Complex and sustained support for 5th Fleet warfighters

Our Naval forces of U.S. 5th Fleet operate day in and day out to support missions like Operation Enduring Freedom, maritime security operations, and cooperation exercises with our partners in the region. None of these exercises, operations or daily tasks would be possible without a well-coordinated sustainment plan and the associated infrastructure. MSC provides that sustainment by working with 5th Fleet’s other task forces, and Combined Maritime Forces members, to meet supply and logistics demands of ships across the region. These three commands fulfill different aspects of the overarching sustainment mission, and work together to get our forces what they need. The following blog is part of a series focused on MSC support to 5th Fleet, written by Lt. j.g. Paul Williams, a Navy reservist who visited the U.S. Central Command AOR during May 2013.

MSCCENT operates 11 noncombatant, civilian-crewed U.S.Navy ships that replenish combatant ships, conduct specialized missions, and move military cargo and supplies used by deployed U.S. forces and coalition partners. MSCCENT also operates approximately 12 logistics support aircraft to achieve multiple sustainment goals.

“We are a one-stop-shop for supply/logistics and maintenance/repair,” said Capt. Glen Leverette Jr., Commodore, MSCCENT.130522-N-SO838-138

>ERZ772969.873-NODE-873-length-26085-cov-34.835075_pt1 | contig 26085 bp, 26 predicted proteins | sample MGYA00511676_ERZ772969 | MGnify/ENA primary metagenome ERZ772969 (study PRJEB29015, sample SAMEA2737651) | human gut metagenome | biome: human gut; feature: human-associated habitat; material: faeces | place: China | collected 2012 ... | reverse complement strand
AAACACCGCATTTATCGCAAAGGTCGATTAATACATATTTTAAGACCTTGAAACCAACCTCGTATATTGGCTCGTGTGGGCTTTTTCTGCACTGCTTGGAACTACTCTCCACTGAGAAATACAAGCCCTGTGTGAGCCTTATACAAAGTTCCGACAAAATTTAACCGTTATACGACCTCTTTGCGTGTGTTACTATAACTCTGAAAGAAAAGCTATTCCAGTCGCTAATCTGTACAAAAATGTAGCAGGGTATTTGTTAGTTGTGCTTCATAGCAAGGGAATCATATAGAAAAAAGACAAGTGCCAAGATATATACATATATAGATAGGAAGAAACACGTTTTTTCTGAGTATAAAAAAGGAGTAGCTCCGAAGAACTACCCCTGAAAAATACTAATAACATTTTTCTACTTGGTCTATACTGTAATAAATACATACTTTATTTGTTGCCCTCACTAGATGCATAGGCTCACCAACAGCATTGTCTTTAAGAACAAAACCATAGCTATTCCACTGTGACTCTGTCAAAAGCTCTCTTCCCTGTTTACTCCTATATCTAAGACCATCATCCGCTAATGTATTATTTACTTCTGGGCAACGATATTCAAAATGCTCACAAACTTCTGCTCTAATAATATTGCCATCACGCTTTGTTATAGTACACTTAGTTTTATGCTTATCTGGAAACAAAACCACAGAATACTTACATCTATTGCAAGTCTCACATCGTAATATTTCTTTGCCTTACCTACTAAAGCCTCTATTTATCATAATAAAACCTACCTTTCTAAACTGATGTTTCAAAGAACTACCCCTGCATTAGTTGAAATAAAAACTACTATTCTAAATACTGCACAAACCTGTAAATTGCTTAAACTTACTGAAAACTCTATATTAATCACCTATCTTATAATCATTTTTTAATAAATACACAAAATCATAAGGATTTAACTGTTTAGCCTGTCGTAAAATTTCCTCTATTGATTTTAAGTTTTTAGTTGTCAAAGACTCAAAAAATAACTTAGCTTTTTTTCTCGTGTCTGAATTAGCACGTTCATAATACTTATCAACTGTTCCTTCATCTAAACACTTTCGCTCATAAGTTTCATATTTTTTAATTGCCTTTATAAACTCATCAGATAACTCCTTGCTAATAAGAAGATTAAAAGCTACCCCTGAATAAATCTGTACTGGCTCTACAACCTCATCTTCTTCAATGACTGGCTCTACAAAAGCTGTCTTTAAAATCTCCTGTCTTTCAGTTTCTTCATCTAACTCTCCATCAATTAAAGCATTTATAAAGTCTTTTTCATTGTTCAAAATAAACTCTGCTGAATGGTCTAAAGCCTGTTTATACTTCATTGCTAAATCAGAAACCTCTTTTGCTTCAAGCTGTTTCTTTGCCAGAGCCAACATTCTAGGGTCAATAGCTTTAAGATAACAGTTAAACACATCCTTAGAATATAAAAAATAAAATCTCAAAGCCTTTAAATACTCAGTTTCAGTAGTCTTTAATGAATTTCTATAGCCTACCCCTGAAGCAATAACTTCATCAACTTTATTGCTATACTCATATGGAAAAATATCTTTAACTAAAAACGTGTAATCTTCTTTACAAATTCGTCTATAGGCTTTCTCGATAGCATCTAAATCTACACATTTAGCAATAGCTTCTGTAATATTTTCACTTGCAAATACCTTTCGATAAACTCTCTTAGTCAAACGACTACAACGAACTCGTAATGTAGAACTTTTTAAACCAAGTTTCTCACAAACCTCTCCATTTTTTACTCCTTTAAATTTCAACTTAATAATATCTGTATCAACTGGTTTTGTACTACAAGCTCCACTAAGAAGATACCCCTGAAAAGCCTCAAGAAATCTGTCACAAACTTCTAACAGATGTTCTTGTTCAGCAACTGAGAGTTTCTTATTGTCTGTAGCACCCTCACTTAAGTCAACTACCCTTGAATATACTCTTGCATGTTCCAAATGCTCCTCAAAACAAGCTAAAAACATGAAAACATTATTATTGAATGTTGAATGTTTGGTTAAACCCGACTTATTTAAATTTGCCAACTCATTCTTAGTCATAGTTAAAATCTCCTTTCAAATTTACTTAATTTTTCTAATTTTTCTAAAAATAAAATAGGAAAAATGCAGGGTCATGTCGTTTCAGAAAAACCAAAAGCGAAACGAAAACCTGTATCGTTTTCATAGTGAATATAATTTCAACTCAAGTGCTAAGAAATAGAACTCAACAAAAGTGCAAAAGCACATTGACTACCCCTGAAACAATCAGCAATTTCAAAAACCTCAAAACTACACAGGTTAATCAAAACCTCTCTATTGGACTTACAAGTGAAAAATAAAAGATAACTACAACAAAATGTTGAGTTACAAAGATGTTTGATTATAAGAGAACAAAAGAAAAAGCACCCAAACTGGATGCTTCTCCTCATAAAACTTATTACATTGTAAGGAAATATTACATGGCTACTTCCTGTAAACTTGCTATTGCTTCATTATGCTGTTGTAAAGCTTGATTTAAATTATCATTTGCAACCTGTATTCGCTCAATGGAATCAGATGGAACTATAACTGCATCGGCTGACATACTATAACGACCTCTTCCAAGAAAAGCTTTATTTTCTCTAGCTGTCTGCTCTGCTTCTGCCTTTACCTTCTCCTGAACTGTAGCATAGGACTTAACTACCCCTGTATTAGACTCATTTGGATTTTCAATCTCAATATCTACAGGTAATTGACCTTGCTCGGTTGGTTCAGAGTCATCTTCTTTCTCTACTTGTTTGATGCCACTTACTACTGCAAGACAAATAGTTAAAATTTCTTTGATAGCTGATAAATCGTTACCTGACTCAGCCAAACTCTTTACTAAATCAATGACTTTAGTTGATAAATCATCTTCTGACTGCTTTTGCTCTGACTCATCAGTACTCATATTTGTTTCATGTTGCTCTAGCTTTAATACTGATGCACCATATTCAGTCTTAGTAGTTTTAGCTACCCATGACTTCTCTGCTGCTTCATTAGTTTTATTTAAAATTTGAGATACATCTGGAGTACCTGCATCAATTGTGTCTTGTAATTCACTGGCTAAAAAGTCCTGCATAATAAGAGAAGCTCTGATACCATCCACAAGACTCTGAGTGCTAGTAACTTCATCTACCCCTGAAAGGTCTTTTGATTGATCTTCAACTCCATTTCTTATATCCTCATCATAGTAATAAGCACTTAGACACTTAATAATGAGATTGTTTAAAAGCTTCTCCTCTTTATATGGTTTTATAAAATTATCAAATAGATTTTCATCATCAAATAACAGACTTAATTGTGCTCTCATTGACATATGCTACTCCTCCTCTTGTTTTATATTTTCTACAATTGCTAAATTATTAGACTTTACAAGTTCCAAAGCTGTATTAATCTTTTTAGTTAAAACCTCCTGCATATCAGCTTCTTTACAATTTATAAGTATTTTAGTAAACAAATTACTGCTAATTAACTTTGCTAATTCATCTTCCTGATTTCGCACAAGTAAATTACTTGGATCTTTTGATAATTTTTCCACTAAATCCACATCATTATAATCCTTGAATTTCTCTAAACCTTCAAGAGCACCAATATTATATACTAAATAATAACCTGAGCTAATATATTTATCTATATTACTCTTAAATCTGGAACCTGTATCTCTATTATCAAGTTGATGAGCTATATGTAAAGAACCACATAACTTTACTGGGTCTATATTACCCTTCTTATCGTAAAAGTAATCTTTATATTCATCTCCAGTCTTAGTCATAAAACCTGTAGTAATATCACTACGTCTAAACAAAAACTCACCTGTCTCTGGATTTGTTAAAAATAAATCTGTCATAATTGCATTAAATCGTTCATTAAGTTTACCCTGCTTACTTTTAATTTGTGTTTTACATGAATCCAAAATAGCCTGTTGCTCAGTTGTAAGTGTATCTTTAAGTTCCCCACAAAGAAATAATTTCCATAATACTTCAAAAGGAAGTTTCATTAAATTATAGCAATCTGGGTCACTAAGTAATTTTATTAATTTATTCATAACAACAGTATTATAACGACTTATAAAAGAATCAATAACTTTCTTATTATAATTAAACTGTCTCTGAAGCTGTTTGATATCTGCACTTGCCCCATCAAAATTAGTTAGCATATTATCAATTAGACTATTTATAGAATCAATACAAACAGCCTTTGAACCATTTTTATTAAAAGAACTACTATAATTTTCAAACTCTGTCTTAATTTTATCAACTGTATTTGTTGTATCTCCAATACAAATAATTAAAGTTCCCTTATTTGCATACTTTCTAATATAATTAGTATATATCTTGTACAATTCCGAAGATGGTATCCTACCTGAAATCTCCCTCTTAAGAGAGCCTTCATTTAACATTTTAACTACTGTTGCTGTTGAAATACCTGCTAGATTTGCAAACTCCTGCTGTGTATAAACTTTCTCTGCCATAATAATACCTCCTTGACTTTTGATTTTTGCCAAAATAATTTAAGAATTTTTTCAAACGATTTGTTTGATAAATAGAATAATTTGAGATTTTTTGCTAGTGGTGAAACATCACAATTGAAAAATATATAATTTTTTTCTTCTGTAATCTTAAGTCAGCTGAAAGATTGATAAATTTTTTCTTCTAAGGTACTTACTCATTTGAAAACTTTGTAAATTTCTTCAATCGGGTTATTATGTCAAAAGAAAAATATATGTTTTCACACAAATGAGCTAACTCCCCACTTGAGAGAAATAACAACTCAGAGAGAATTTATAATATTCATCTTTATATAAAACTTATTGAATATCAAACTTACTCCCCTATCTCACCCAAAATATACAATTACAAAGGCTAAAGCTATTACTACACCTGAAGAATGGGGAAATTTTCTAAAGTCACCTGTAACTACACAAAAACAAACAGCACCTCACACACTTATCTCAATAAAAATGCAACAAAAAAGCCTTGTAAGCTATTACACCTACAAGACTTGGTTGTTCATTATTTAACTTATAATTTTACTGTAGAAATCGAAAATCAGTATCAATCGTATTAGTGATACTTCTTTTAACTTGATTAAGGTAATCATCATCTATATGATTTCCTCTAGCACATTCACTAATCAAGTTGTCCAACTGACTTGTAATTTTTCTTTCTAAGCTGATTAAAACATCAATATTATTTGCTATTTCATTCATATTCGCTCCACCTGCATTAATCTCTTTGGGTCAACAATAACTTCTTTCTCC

Task Force 53 is the planning and logistics arm of the team. With liaison officers at Naval Forces Central Command, they coordinate with MSCCENT to deliver and transport supplies to 5th Fleet units as well as CMF partners.

Logistic Forces track, schedule and operate the forward staging of equipment and supplies to more quickly support our forward operating forces. From these forward logistic sites across the AOR, U.S. and partner nation ships can coordinate the transfer of passengers, cargo, and mail through shore-based liaisons.

To get an idea of the scale and complexity of the mission that these three coordinated commands carry out, here is some data from January through March of this year:

  • Eight logistics ships supported 46 Navy combatants and coalition partner customers, executing 221 underway replenishments
  • 8,934 pallets of supplies and maintenance parts were transferred, a combined weight over 4,100 tons
  • 693,327 barrels of fuel transferred
  • Approximately 600 flight hours transferring 940 tons of cargo and ferried 1,375 passengers.

“We do the unglamorous but important work,” said Leverette. “No war has ever been won by a combatant that did not have good supply chains, logistics and the ability to execute repairs. We win when the warfighter wins.”

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